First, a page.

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MLGW reviews options for lower energy costs

Now that a draft report has outlined potential savings if Memphis Light Gas and Water Division (MLGW) ends its 80-plus-year partnership with the Tennessee Valley Authority (TVA), the city-owned utility company still has serious discussions ahead before making a final decision.

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Last Friday (May 29), the public and members of the (MLGW) Power Supply Advisory Team (PSAT) reviewed a draft report outlining potential savings for the utility company.

Reduced costs would ultimately lower utility bills for MLGW customers.

MLGW contracted Siemens – a global innovator in energy systems, manufacturing and technology – to develop an integrated resource plan (IRP), examining alternatives to its current electric supplier, TVA.

TVA supplies electricity to 10 million customers in Tennessee, Alabama, Georgia, Kentucky, Mississippi, North Carolina and  Virginia.

Memphis is the federally-owned utility’s largest customer.

Siemens compared options for supplying electricity to MLGW customers over the next 20 years.

The study is timely since MLGW earlier notified city leaders of the need to increase electric bills by $14 monthly on average – a real concern in a majority African-American city with a 26.8 percent poverty rate on top of lost jobs due to the coronavirus pandemic.

During the four-hour long presentation, Siemens compared TVA’s 20-year contract proposal to alternative energy suppliers based on critical factors – affordability, sustainability, price risks, market risks and the impact on local economic development.

Switching to a new energy supplier could save MLGW $150 to $200 million annually, according to the report, which placed a solid number on how much MLGW could save.

Supporters of a TVA-MLGW split said earlier it would save Memphis anywhere from $453 million $547 million annually. Memphis and Shelby County collectively pays TVA about $1 billion a year for electricity.

Alternatively, TVA’s proposal would save MLGW about $120 million annually.

In addition to cost savings, the report indicated that a move to cleaner, alternative energy sources – natural gas and solar energy for electricity – would lower the city’s carbon dioxide emissions by 50 percent, producing better air quality and a healthier ecosystem.

To get the lower cost and better air quality, MLGW would need to switch from TVA to Midcontinent Independent System Operator (MISO) – a regional energy transmission operator serving 42 million customers across 15 states in northern, central and southern regions of the U.S., plus parts of Canada.

MISO, which began operations in 2001, finds the best deal on power needs for consumers, including renewable energy sources. The organization uses utility distribution systems like MLGW to provide power to homes and businesses.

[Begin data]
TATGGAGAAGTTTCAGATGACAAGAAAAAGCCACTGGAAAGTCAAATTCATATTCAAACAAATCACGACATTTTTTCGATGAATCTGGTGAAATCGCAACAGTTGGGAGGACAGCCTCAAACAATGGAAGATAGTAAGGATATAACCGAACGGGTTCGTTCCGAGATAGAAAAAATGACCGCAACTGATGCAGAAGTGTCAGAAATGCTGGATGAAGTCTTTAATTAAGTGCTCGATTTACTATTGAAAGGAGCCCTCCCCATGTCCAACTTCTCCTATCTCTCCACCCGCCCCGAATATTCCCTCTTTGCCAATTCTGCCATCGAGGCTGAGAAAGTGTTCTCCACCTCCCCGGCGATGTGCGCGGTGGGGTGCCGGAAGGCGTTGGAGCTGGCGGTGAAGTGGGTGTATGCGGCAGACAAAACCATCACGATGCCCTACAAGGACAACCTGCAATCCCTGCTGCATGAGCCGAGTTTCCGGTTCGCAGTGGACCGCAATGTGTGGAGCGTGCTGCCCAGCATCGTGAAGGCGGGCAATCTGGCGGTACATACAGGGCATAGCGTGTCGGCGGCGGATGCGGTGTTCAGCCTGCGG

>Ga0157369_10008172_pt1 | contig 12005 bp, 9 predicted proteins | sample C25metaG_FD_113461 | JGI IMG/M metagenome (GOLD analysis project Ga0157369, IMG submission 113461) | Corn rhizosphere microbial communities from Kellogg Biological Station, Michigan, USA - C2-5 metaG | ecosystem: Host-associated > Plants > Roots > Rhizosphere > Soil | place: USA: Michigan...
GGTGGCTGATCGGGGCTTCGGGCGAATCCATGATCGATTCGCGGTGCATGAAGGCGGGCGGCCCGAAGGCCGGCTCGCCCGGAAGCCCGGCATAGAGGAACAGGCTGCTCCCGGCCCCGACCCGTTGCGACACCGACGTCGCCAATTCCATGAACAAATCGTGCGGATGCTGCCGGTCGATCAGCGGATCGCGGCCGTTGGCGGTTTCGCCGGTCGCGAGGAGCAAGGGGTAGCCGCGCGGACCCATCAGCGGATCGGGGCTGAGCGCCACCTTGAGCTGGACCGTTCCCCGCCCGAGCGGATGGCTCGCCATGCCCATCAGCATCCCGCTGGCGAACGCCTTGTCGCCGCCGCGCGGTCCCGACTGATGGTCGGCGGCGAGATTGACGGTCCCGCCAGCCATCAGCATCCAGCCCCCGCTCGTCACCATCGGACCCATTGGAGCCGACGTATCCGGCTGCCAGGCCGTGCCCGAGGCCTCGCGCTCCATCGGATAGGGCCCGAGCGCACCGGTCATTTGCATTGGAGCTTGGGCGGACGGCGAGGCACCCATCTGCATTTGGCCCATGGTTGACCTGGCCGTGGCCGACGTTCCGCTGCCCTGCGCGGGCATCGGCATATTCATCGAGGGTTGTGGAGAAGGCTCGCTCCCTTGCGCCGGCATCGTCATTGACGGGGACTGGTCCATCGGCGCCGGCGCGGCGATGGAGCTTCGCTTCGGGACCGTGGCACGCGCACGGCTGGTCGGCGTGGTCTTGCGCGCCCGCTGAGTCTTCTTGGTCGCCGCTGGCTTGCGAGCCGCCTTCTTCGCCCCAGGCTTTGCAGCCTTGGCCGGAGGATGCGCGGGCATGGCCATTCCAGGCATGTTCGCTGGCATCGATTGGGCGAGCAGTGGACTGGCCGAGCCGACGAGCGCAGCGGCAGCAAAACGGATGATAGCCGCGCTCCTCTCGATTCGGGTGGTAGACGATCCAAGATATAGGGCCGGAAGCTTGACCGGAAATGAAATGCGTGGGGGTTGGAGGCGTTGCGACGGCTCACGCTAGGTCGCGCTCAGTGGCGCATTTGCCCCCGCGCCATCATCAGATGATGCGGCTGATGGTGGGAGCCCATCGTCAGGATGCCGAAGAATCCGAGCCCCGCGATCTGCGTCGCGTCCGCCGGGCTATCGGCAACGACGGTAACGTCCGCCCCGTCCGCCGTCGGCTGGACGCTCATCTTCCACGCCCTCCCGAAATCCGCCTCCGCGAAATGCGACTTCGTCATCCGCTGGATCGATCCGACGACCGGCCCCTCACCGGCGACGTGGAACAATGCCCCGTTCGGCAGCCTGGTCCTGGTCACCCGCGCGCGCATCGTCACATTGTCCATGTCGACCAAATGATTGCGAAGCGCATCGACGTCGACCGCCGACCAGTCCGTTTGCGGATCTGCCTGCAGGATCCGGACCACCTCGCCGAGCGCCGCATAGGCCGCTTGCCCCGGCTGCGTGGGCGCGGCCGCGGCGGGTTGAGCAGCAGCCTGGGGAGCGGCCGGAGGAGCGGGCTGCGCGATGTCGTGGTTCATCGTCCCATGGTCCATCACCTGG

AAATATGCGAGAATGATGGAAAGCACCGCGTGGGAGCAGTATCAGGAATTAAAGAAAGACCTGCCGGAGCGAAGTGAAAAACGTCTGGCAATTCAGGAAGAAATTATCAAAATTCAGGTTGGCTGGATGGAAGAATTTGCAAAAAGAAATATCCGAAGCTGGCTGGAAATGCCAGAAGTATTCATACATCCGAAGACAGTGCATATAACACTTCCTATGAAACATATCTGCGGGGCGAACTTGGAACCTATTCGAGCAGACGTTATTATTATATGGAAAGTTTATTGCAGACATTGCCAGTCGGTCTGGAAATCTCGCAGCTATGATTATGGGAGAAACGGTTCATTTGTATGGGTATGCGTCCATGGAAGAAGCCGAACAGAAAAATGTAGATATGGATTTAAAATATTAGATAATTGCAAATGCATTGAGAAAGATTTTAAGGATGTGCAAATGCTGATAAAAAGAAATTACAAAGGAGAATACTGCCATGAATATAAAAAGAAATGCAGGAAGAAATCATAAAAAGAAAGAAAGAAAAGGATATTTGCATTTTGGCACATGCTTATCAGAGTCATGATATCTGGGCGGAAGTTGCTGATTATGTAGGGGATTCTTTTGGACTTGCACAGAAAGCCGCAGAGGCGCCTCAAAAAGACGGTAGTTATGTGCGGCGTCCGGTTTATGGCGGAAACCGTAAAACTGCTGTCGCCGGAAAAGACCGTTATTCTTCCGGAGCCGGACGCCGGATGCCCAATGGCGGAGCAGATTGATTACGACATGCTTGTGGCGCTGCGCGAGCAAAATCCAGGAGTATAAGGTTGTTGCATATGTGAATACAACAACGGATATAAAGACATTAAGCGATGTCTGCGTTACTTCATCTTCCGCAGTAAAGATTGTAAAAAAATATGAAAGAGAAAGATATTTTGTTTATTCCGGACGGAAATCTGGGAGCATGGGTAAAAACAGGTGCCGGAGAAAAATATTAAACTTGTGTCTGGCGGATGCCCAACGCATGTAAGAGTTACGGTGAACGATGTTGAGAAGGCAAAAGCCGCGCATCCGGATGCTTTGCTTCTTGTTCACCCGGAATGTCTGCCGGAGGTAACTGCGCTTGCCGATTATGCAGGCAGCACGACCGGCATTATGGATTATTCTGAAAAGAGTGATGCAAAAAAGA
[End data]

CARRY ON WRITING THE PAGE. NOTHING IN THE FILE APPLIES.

MLGW would have to add three new transmission lines to connect to MISO power in Arkansas and Mississippi at an estimated cost of $728 million.

For MISO membership, the annual cost to MLGW would be about $730,000 annually.

The PSAT, comprised of 20 business and civic leaders throughout Memphis, was organized in 2019 in to provide diverse, collaborative opinions on the energy needs of Memphis.

J.T. Young, MLGW president and CEO, facilitated the meeting for PSAT and the public.

Southern Alliance for Clean Energy (SACE) – a nonprofit promoting clean and safe energy choices – appears to support a switch to a new energy supplier.

“We welcome the findings from this new study, which, although conservative, clearly supports MLGW leaving the TVA system, a move that will both lower costs for customers and benefit the environment,” says Stephen Smith, SACE executive director.

“The report conducted by Siemens strongly recommends that MLGW explore the market with a request for proposals (RFP), and indicates it is highly unlikely that staying with TVA will be good for Memphis customers in the long term.”

Siemens said MLGW should extend request for proposals to energy suppliers to confirm their 20-year energy cost estimates.

Young says MLGW may request such bids for its power supply, but not until the IRP draft report is finalized in a few weeks.

Here are the next steps to potential energy savings:

  • After PSAT members consider proposals in the Siemens report, the advisory team will present the study to the MLGW Board of Directors for review.
  • The board will make a decision to approve or deny the report.
  • If approved, the report will then be presented to the Memphis City Council for review.

No date is set, but MLGW estimates late July or August for that presentation.

Get engaged and ask questions:

 MLGW will host a public virtual/phone meeting that will include a question and answer period Thursday (June 4) from 6 p.m. to 7:30 p.m.

Following the June 4 meeting, citizens will have a 30-day period to make comments.

 (For more information about Midcontinent Independent System Operator, visit: https://www.misoenergy.org/.)

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